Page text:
In fact, he’s become somewhat of a ghostbuster. To switch or not to switch, that is the question when defending ghost screens. But, what if there is another way? Ghost screens, when the screener fakes the ball screen and sprints away into space, are pesky to defend due to the difficulty in determining when or if the screen is going to be set. If the coverage hesitates for even a beat, a player like Buddy Hield can shake loose and punish the opposition from deep in a hurry. Nembhard removes the mystery. In effect, when the screener gets close enough to ghost screen, he doesn’t leave anything up to interpretation. Instead, with a gentle shove, he insures that the screen is actually set, like so.

Although it may seem like just some insignificant little something, that push makes the action more fixed and easier for the on-ball defender to navigate with the switch.

Plus, when he precedes the tiny nudge by being physical with the screener on the approach, he saps some of the kinetic energy from the action along with the confusion.

In isolation, he’s experienced both sides of the spectrum, earning a game-winning stop against Tyler Herro and giving up a huge, late-game three to Trae Young. Even so, he’s been mostly ahead of schedule on that end of the floor, and when screen help comes, there’s ample evidence as to why he’s the ghostbuster you want to call.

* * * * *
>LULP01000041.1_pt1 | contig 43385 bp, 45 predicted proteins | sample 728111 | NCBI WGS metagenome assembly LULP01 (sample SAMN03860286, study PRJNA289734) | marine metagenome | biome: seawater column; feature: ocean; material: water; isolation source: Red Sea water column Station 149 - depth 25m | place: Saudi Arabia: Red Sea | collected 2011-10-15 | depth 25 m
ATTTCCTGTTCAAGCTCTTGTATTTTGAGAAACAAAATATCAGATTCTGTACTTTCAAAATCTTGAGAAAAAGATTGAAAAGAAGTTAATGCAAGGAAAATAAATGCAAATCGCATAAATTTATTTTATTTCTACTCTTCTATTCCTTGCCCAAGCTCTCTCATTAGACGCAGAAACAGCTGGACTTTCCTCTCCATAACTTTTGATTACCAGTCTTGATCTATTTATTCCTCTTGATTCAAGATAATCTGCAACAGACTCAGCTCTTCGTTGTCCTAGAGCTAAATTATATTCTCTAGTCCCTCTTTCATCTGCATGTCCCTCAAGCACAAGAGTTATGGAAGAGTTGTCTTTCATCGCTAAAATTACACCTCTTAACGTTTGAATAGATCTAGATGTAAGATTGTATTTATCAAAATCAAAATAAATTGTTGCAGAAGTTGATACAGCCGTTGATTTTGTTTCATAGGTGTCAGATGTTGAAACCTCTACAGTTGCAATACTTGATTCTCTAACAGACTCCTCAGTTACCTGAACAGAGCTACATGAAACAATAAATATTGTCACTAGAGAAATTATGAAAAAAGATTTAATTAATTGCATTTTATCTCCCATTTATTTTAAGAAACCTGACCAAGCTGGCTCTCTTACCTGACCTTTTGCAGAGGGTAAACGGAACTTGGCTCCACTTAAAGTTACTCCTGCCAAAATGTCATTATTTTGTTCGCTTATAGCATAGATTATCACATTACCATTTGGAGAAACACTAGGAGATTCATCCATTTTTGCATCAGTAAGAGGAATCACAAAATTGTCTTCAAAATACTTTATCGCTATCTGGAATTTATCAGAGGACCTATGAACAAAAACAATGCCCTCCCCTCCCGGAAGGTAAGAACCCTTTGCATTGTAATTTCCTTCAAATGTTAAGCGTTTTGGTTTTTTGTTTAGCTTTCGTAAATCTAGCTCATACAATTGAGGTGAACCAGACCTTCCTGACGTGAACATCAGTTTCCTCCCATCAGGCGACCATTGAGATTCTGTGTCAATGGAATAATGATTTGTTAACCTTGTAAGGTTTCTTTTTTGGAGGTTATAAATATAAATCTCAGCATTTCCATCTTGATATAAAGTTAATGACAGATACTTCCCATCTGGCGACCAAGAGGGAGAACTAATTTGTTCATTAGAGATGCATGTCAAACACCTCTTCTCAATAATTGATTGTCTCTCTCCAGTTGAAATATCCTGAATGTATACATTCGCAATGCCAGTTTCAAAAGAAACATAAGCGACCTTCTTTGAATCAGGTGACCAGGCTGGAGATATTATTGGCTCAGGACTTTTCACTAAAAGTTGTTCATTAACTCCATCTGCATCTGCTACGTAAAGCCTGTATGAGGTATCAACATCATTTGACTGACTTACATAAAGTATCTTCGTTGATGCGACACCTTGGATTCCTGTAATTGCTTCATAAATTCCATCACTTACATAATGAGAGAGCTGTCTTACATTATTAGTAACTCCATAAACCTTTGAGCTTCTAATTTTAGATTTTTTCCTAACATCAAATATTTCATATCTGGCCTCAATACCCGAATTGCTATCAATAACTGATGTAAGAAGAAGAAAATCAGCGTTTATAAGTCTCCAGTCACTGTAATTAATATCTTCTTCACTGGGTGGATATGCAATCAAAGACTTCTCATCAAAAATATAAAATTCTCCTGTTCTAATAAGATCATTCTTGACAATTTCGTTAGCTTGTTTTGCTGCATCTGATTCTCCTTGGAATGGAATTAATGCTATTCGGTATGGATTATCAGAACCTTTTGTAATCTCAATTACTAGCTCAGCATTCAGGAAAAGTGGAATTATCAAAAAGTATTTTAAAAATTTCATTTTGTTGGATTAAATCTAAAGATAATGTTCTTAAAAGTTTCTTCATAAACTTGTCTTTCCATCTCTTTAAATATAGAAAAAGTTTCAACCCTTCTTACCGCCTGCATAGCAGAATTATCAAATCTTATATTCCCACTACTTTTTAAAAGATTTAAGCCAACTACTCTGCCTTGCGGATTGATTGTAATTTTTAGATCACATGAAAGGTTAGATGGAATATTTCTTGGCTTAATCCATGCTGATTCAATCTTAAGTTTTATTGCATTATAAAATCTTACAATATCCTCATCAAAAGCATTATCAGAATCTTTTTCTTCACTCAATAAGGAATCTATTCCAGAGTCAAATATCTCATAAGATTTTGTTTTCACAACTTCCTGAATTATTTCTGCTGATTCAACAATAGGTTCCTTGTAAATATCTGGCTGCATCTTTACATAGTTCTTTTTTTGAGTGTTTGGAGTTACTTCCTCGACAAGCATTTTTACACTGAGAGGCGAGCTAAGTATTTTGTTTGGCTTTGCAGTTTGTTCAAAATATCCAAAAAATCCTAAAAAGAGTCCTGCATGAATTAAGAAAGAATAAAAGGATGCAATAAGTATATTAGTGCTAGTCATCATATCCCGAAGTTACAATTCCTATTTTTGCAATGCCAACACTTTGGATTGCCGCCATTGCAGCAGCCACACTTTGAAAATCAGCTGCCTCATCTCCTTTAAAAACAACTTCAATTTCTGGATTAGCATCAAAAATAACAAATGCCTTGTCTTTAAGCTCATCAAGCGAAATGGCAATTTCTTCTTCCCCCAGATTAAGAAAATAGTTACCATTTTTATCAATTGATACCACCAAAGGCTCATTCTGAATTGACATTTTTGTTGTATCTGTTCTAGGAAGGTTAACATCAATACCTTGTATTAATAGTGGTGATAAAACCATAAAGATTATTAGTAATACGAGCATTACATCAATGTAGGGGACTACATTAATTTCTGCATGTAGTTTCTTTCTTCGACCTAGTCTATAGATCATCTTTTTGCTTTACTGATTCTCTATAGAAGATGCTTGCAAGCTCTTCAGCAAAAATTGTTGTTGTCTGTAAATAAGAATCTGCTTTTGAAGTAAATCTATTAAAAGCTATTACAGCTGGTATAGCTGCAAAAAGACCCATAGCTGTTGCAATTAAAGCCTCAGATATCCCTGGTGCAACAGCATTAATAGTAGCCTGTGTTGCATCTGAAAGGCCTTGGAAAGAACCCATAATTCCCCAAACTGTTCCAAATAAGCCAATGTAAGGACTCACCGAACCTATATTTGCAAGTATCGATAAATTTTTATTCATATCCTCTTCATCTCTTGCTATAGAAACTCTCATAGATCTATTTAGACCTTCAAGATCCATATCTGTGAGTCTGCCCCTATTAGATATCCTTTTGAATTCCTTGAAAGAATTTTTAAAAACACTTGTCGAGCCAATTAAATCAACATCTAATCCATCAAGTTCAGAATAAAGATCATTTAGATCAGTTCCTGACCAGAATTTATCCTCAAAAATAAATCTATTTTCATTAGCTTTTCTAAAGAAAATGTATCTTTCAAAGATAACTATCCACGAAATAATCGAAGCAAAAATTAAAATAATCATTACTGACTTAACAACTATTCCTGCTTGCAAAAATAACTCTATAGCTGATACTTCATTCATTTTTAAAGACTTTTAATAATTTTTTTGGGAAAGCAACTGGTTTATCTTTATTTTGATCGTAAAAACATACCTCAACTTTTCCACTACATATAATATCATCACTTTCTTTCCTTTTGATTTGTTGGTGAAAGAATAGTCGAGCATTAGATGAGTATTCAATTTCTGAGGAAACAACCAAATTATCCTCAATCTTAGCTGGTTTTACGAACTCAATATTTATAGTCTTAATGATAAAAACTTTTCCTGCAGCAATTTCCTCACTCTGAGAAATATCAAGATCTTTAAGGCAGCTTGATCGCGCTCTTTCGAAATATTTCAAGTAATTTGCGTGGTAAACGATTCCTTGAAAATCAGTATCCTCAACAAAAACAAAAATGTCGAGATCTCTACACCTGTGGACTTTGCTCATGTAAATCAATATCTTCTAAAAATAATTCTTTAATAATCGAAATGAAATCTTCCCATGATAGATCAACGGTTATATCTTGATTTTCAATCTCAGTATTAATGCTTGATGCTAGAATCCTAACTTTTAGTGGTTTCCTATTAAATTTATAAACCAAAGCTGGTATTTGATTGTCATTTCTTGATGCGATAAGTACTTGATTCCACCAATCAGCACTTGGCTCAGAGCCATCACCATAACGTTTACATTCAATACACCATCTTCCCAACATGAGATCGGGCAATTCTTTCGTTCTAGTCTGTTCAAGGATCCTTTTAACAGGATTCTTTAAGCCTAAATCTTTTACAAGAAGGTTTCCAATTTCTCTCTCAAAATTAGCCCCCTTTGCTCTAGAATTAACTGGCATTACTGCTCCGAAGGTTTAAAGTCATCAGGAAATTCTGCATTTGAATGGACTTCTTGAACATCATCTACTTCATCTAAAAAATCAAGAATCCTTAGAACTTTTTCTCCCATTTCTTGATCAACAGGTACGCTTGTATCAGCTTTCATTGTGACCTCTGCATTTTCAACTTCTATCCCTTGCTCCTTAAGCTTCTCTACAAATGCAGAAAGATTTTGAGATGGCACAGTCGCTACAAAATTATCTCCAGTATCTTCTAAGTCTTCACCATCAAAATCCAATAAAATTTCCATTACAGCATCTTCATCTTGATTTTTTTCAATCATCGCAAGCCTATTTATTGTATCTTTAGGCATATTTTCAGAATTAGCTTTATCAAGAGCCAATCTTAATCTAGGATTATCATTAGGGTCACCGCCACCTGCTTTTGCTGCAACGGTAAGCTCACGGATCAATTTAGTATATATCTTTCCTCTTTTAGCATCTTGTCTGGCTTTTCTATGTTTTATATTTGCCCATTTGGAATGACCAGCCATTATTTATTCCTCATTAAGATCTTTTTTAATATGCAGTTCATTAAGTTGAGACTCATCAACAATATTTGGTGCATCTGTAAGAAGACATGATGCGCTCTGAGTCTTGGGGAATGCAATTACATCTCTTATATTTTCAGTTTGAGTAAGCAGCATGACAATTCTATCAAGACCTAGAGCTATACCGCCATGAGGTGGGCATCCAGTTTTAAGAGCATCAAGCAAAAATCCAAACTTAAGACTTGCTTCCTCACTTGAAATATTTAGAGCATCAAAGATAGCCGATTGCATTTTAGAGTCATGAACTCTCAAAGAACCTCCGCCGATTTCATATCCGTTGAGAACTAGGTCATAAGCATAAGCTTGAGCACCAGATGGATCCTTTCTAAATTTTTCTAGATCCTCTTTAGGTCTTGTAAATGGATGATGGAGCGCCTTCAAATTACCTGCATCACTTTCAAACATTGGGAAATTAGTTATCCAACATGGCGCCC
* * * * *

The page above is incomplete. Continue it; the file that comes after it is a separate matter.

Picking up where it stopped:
An upswing in downhill dealings

Nembhard isn’t the only rookie who has improved since the start of the season. Bennedict Mathurin has too. Earlier this month, there was a lengthy piece published here at Indy Cornrows on how he puts in work before he puts the ball on the floor, highlighting some of the advances he’s made in determining whether to pass or shoot when the defense steps up. Go read it, please?

Cut to (initiate) the chase